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Fukuda Cabinet E-mail Magazine No.26 (April 10, 2008) ============================================================

"Contorted Diet. This is Yasuo Fukuda."
-- Message from the Prime Minister
(Provisional Translation)

Prime Minister Yasuo FukudaProfile Japanese

Contorted Diet. This is Yasuo Fukuda.

Yesterday, Mr. Masaaki Shirakawa assumed the office of Governor of the Bank of Japan, a post that had been vacant for some time. Mr. Shirakawa, who was appointed a Deputy Governor of the Bank of Japan last month, had been serving as the acting Governor. As a first-rate individual who has spent his entire career with the Bank of Japan, he enjoys the strong confidence of the financial community and the markets.

Immediately following his appointment, Mr. Shirakawa will be attending a G7 meeting of Finance Ministers and Central Bank Governors in Washington, D.C. from tomorrow. I trust that as the head of the Bank of Japan he will make a substantial contribution to the discussions as to how the nations involved will cooperate in dealing with various issues, including the sub-prime loan problem.

Meanwhile, the Government's proposal to appoint Mr. Hiroshi Watanabe as the successor to Mr. Shirakawa as a Deputy Governor of the Bank of Japan has not been met with the consent of the House of Councillors, which is controlled by the Democratic Party of Japan (DPJ).

Mr. Watanabe previously served for three years as the Vice Minister of Finance for International Affairs, during which time he oversaw Japan's concerted efforts alongside other countries to ensure the development of the world economy and the stabilization of the financial markets. He is the right candidate to become a Deputy Governor of the Bank of Japan -- an individual with a long track record in departments concerned with international finance, as well as a wealth of insight and a broad international network of personal connections.

Apparently, the DPJ decided against approving Mr. Watanabe on the ground that he comes from the Ministry of Finance.

The most important thing should not be where he has pursued his career, but rather whether or not he is qualified to be a Deputy Governor of the Bank of Japan. I suppose that the DPJ's decision surprised markets all over the world, once again.

Take the members of the Diet for example. There are plenty of former civil servants among them who are now demonstrating their abilities as Diet members. This must surely be the result of voters having not only assessed the candidates' personal histories, but also having decided that these candidates were in fact well suited to serve as their representatives.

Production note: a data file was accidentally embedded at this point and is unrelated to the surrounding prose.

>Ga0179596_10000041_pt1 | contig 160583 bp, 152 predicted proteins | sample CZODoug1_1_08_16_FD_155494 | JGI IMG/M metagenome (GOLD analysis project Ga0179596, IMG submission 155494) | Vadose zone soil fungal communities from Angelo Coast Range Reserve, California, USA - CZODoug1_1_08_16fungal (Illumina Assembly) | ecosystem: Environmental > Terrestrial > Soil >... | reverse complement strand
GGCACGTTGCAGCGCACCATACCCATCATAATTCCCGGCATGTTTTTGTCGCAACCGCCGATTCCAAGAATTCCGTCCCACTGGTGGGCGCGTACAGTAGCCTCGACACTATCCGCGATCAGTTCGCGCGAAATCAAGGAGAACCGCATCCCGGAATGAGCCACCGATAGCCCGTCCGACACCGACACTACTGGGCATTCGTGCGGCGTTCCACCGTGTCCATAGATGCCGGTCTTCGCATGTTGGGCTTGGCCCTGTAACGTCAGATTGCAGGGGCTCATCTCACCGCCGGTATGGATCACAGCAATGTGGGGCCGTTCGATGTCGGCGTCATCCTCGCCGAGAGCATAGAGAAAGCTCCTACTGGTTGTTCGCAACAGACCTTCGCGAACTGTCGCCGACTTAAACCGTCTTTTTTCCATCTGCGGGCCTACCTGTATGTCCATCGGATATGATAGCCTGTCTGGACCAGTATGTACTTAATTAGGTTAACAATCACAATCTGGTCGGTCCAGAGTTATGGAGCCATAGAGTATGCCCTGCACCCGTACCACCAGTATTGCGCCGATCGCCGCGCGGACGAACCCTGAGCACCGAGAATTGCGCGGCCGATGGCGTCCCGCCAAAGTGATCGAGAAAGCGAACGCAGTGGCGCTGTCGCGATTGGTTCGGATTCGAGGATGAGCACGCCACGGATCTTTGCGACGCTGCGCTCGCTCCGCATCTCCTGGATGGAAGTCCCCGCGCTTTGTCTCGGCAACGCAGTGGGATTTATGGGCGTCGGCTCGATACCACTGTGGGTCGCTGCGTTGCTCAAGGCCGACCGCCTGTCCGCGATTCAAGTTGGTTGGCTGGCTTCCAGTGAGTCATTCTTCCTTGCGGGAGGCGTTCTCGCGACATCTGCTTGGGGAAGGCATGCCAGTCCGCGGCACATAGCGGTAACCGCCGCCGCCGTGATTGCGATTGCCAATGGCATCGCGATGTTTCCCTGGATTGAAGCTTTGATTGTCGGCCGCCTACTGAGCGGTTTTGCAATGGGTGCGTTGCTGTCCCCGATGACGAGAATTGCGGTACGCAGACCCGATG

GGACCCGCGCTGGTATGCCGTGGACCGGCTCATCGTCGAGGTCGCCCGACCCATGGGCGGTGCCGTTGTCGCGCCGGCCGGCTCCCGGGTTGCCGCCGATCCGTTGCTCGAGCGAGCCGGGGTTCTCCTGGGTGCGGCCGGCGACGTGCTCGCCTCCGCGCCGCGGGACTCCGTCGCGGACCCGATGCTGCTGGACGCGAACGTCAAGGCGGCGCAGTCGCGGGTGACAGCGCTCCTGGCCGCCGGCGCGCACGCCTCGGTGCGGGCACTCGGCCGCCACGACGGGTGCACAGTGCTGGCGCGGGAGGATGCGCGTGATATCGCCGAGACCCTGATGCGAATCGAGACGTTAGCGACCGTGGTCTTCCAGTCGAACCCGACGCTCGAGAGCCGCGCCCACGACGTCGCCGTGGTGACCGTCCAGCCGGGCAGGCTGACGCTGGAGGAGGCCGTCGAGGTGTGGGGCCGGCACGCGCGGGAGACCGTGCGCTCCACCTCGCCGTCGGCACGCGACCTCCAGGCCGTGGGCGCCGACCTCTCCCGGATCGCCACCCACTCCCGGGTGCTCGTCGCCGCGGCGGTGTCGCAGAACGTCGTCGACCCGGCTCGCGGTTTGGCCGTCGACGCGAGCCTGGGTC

Whether it be a Diet member or a central bank official, we should not waver from selecting a person responsible for the people's lives on the basis of actual qualities and abilities: I do not accept that a person's suitability should ever be determined merely by personal history.

Yesterday afternoon, during the party leaders' debate at the Diet, I asked DPJ President Ichiro Ozawa about this matter and his true intentions, but he just kept repeating his reason for rejecting Mr. Watanabe: the DPJ cannot accept anyone from the Ministry of Finance.

At present, the DPJ is the leading party in the House of Councillors. Accordingly, the DPJ is also responsible for the people's lives as the decision-maker in the House of Councillors.

In the deliberations on the new anti-terrorism special measures law, the DPJ did not make their decision in the House of Councillors for about two months. Moreover, as of the middle of April, no conclusion has been reached on the revenue bill for this fiscal year that includes the stipulation on revenue sources for roads, the deliberations of which had been withheld in the House of Councillors for over a month.

What we see now is politics being dragged out as long as possible so that nothing is decided, and the politics of nothing but vetoing.

To continue political conflict taking into account only the short-term political situation while remaining indifferent to the people's interest is just an abuse of the power that comes from being the leading party in the House of Councillors.

From the viewpoint of the people, this contorted situation in which the ruling coalition commands a majority in the House of Representatives while the opposition parties have control of the House of Councillors is no good reason in and of itself for the creation of a political logjam.

I am prepared to hold discussions with the opposition parties on any issue, and I will earnestly continue to make my utmost efforts under the current Diet situation, so that we will be able to reach a conclusion that is in the people's best interest.

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General Editor: Prime Minister Yasuo Fukuda
Chief Editor: Deputy Chief Cabinet Secretary Matushige Oono
Publication: Cabinet Public Relations Office
1-6-1 Nagata-cho, Chiyoda-ku, Tokyo 100-8968, Japan

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